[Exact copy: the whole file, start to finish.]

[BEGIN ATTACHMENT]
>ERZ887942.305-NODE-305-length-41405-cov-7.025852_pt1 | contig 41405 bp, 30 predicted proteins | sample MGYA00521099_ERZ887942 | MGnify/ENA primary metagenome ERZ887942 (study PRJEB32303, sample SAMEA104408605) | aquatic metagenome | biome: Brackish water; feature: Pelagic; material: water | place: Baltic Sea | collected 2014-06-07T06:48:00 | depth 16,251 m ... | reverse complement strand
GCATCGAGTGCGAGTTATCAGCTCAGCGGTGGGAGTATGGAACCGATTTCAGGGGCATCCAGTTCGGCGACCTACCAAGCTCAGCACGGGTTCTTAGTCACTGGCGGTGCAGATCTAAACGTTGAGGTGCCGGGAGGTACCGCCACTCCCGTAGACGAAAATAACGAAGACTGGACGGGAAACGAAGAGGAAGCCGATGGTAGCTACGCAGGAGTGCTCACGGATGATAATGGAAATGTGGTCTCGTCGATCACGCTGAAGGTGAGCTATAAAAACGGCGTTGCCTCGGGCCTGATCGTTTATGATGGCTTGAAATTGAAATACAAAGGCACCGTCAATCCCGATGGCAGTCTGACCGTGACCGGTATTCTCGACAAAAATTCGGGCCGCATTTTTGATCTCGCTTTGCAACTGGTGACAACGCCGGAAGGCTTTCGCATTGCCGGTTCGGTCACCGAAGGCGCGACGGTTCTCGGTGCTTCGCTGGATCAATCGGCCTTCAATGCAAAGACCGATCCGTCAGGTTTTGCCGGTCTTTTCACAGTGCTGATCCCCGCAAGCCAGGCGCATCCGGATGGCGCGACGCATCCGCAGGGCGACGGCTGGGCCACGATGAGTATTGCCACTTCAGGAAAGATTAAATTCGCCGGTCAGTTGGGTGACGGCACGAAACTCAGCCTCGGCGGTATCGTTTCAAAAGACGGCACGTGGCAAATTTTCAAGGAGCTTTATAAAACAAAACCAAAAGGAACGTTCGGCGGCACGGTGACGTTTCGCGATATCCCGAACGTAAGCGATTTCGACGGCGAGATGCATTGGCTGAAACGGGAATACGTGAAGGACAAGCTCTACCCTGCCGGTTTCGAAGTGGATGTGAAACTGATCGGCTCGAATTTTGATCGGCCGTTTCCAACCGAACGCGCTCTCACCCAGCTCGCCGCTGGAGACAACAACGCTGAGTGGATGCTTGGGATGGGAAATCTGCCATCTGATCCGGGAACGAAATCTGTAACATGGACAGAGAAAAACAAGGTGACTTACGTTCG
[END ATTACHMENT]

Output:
>ERZ887942.305-NODE-305-length-41405-cov-7.025852_pt1 | contig 41405 bp, 30 predicted proteins | sample MGYA00521099_ERZ887942 | MGnify/ENA primary metagenome ERZ887942 (study PRJEB32303, sample SAMEA104408605) | aquatic metagenome | biome: Brackish water; feature: Pelagic; material: water | place: Baltic Sea | collected 2014-06-07T06:48:00 | depth 16,251 m ... | reverse complement strand
GCATCGAGTGCGAGTTATCAGCTCAGCGGTGGGAGTATGGAACCGATTTCAGGGGCATCCAGTTCGGCGACCTACCAAGCTCAGCACGGGTTCTTAGTCACTGGCGGTGCAGATCTAAACGTTGAGGTGCCGGGAGGTACCGCCACTCCCGTAGACGAAAATAACGAAGACTGGACGGGAAACGAAGAGGAAGCCGATGGTAGCTACGCAGGAGTGCTCACGGATGATAATGGAAATGTGGTCTCGTCGATCACGCTGAAGGTGAGCTATAAAAACGGCGTTGCCTCGGGCCTGATCGTTTATGATGGCTTGAAATTGAAATACAAAGGCACCGTCAATCCCGATGGCAGTCTGACCGTGACCGGTATTCTCGACAAAAATTCGGGCCGCATTTTTGATCTCGCTTTGCAACTGGTGACAACGCCGGAAGGCTTTCGCATTGCCGGTTCGGTCACCGAAGGCGCGACGGTTCTCGGTGCTTCGCTGGATCAATCGGCCTTCAATGCAAAGACCGATCCGTCAGGTTTTGCCGGTCTTTTCACAGTGCTGATCCCCGCAAGCCAGGCGCATCCGGATGGCGCGACGCATCCGCAGGGCGACGGCTGGGCCACGATGAGTATTGCCACTTCAGGAAAGATTAAATTCGCCGGTCAGTTGGGTGACGGCACGAAACTCAGCCTCGGCGGTATCGTTTCAAAAGACGGCACGTGGCAAATTTTCAAGGAGCTTTATAAAACAAAACCAAAAGGAACGTTCGGCGGCACGGTGACGTTTCGCGATATCCCGAACGTAAGCGATTTCGACGGCGAGATGCATTGGCTGAAACGGGAATACGTGAAGGACAAGCTCTACCCTGCCGGTTTCGAAGTGGATGTGAAACTGATCGGCTCGAATTTTGATCGGCCGTTTCCAACCGAACGCGCTCTCACCCAGCTCGCCGCTGGAGACAACAACGCTGAGTGGATGCTTGGGATGGGAAATCTGCCATCTGATCCGGGAACGAAATCTGTAACATGGACAGAGAAAAACAAGGTGACTTACGTTCG